Richard Kapp

French Dressing!

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Subtitled "Twentieth Century Entertainments," Essay's French Dressing is the second release in a series, the Essay Concert Collection. These are live recordings by the Philharmonia Virtuosi under the group's founder and conductor Richard Kapp. Regrettably, the Philharmonia Virtuosi has disbanded due to the ill health of Kapp, who nonetheless had the foresight to record these concerts in digital sound for prospective release. Judging from the slate of forthcoming releases, it is clear that the concert programs by the Philharmonia Virtuosi are similar to the group's recorded work in that much of repertoire represents "the road less traveled," although Kapp is fond of placing more obscure pieces within the context of related, better-known music so that they do not seem isolated and remote. In French Dressing the shadowy figure whose work is programmed alongside his more renowned peers is conductor Désiré-Emile Inghelbrecht who, in addition to being regarded as a key interpreter of French Impressionist music, was a significant composer of the era whose work is little recognized.

Inghelbrecht's Third Suite from La Nursery, composed in 1905-1911 but not orchestrated by him until the 1920s, is colored by Impressionist tints but formally relates to the milieu of Saint-Saëns. Inghelbrecht's ballet music for La métamorphose d'Ève (1928) is diaphanous, transparent, and in parts just achingly beautiful; although clearly conceived in the seam of French Impressionism, it is stylistically quite unlike Debussy and Ravel, perhaps more like Charles Koechlin except that the music is more understated in texture and less experimental in style. This ballet also contains a quirky section built from ragtime-like figures and bits of Bachian counterpoint. These are appealing and very well crafted works, and their neglect is bewildering.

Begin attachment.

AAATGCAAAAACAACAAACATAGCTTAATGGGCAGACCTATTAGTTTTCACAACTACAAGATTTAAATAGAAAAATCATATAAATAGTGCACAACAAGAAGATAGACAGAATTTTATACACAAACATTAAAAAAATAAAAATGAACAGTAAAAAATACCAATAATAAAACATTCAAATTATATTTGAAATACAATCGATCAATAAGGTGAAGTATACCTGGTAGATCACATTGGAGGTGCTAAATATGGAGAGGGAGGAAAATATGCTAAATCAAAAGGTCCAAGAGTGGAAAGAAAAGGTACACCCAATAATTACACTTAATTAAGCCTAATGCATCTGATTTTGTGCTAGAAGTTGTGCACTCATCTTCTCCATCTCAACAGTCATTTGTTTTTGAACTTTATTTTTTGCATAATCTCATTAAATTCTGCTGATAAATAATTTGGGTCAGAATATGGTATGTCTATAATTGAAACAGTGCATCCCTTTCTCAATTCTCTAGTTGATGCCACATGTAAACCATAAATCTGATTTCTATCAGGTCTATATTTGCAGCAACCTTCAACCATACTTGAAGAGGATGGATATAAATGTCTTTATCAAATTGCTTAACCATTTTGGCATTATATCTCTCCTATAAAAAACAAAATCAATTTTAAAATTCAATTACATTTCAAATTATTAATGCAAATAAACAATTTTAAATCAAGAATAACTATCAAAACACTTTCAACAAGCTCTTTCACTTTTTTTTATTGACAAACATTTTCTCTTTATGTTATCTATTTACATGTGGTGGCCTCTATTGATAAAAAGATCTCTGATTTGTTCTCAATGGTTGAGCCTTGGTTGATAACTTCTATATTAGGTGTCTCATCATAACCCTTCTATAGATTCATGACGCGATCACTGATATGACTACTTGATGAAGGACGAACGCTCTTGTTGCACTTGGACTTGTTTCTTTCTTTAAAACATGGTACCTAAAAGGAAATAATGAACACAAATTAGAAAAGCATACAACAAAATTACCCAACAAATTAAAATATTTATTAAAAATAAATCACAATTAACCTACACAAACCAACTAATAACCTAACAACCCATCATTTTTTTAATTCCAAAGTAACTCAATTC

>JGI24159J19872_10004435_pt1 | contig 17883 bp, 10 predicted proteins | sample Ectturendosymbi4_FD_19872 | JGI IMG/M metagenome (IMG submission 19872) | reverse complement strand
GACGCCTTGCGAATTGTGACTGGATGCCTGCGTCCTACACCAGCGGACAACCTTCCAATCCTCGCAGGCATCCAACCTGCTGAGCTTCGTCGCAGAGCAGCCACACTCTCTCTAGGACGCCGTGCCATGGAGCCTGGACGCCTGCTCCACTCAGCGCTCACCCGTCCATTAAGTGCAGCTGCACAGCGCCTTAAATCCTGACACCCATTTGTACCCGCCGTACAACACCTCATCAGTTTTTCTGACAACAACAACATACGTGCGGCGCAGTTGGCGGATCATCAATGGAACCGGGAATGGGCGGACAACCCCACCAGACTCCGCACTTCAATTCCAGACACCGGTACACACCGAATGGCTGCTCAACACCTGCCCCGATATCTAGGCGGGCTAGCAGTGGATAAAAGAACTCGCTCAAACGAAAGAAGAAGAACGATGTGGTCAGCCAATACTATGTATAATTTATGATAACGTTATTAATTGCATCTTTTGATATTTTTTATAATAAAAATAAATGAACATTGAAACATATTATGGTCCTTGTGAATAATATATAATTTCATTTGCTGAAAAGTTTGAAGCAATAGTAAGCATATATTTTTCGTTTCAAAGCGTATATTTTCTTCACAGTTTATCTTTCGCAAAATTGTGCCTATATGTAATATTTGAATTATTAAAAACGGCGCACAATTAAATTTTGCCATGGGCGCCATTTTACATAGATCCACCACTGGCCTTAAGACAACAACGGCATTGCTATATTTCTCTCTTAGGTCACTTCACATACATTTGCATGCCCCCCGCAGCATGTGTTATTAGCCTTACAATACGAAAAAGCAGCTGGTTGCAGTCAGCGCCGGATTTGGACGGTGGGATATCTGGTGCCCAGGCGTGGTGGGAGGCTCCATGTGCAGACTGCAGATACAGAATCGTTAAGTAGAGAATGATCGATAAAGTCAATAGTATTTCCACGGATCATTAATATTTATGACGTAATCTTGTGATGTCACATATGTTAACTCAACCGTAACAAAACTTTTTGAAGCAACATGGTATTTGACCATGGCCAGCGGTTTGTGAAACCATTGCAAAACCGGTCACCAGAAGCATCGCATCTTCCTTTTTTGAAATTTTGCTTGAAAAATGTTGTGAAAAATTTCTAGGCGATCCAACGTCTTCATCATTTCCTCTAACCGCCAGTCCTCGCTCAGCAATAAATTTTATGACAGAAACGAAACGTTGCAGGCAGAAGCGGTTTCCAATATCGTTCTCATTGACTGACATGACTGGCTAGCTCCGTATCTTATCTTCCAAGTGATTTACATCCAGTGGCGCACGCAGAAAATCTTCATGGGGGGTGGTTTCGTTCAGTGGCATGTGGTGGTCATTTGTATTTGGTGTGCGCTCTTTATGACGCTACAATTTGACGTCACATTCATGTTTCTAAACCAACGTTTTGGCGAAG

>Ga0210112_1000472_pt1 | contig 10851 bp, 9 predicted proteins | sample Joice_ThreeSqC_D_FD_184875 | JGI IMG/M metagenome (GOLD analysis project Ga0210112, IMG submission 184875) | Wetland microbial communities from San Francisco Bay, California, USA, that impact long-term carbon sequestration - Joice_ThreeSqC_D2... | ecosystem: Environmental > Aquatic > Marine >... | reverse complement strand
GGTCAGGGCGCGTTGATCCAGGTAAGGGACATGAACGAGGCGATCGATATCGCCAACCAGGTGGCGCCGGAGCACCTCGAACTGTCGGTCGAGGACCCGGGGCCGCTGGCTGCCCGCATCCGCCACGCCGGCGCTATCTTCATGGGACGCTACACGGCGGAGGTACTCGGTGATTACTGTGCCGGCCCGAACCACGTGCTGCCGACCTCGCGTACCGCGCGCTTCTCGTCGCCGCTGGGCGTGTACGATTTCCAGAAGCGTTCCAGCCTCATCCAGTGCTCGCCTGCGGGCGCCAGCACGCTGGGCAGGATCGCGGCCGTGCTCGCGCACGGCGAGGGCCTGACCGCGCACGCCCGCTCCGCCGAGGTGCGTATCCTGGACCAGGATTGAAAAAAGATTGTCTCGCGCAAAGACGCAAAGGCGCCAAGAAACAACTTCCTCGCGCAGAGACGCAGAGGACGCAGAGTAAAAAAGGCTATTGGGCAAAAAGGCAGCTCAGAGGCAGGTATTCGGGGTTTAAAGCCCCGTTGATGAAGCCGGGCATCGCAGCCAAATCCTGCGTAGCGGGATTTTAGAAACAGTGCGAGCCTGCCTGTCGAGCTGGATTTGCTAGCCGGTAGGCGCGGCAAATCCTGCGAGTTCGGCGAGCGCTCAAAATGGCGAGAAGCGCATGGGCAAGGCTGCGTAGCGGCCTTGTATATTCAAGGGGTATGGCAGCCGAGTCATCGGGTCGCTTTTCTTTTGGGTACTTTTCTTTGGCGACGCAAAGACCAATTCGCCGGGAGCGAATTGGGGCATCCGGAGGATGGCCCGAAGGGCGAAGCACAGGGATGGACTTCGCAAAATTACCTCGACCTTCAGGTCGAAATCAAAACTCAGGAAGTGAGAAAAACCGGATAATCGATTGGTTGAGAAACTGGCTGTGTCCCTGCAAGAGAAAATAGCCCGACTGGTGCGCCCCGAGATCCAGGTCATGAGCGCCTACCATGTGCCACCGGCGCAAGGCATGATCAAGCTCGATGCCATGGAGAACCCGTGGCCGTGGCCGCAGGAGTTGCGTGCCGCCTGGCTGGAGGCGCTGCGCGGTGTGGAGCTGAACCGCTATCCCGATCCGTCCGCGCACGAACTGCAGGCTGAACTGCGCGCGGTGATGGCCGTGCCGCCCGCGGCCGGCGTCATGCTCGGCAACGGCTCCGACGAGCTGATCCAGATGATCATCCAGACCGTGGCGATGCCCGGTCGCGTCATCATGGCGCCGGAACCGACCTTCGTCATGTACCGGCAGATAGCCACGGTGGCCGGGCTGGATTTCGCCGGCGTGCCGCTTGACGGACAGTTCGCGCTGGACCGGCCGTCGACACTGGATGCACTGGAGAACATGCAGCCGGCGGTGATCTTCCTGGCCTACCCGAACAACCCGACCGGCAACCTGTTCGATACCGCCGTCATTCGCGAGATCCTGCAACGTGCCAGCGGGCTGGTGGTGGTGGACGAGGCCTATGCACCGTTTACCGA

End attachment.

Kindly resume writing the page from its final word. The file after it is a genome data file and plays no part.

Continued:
Of the familiar pieces, Milhaud's La création du Monde is given a performance that is idiomatic, loose, and jazzy. Poulenc's Aubade is played with power and panache by pianist Claudia Hoca, and Ibert's dry and witty Divertissement sparkles like a fine French champagne. Unfortunately, French Dressing does not identify when and where the recording was made, but if recorded all at one time, it was made in an acoustically very friendly room that provides an almost ideal ambience for an in-concert recording. The audience is mostly very quiet, except in the Milhaud, where some customary hacking and coughing is apparent. Thankfully, applause is limited to very brief snippets at the end of works and fades quickly.

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